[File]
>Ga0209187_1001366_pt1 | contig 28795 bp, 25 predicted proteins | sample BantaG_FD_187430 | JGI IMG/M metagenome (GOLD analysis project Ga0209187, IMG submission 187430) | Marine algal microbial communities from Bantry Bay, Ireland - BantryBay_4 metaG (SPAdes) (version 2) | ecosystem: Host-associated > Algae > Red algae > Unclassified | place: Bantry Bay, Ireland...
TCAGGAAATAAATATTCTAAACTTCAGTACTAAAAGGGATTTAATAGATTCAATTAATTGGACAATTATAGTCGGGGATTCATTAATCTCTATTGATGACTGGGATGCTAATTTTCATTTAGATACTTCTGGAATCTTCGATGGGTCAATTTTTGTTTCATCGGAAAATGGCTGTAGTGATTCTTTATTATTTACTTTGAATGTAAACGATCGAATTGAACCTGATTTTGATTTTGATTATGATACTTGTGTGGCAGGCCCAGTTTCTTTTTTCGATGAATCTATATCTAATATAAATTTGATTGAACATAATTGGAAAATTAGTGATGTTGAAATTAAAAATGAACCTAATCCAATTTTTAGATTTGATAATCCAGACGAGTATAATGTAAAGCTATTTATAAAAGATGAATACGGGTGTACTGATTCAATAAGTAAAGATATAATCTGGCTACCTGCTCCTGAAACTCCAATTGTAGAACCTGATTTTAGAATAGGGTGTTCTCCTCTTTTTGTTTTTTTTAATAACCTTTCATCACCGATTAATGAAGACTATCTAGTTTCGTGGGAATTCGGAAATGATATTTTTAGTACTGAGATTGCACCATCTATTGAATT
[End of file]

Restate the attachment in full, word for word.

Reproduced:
>Ga0209187_1001366_pt1 | contig 28795 bp, 25 predicted proteins | sample BantaG_FD_187430 | JGI IMG/M metagenome (GOLD analysis project Ga0209187, IMG submission 187430) | Marine algal microbial communities from Bantry Bay, Ireland - BantryBay_4 metaG (SPAdes) (version 2) | ecosystem: Host-associated > Algae > Red algae > Unclassified | place: Bantry Bay, Ireland...
TCAGGAAATAAATATTCTAAACTTCAGTACTAAAAGGGATTTAATAGATTCAATTAATTGGACAATTATAGTCGGGGATTCATTAATCTCTATTGATGACTGGGATGCTAATTTTCATTTAGATACTTCTGGAATCTTCGATGGGTCAATTTTTGTTTCATCGGAAAATGGCTGTAGTGATTCTTTATTATTTACTTTGAATGTAAACGATCGAATTGAACCTGATTTTGATTTTGATTATGATACTTGTGTGGCAGGCCCAGTTTCTTTTTTCGATGAATCTATATCTAATATAAATTTGATTGAACATAATTGGAAAATTAGTGATGTTGAAATTAAAAATGAACCTAATCCAATTTTTAGATTTGATAATCCAGACGAGTATAATGTAAAGCTATTTATAAAAGATGAATACGGGTGTACTGATTCAATAAGTAAAGATATAATCTGGCTACCTGCTCCTGAAACTCCAATTGTAGAACCTGATTTTAGAATAGGGTGTTCTCCTCTTTTTGTTTTTTTTAATAACCTTTCATCACCGATTAATGAAGACTATCTAGTTTCGTGGGAATTCGGAAATGATATTTTTAGTACTGAGATTGCACCATCTATTGAATT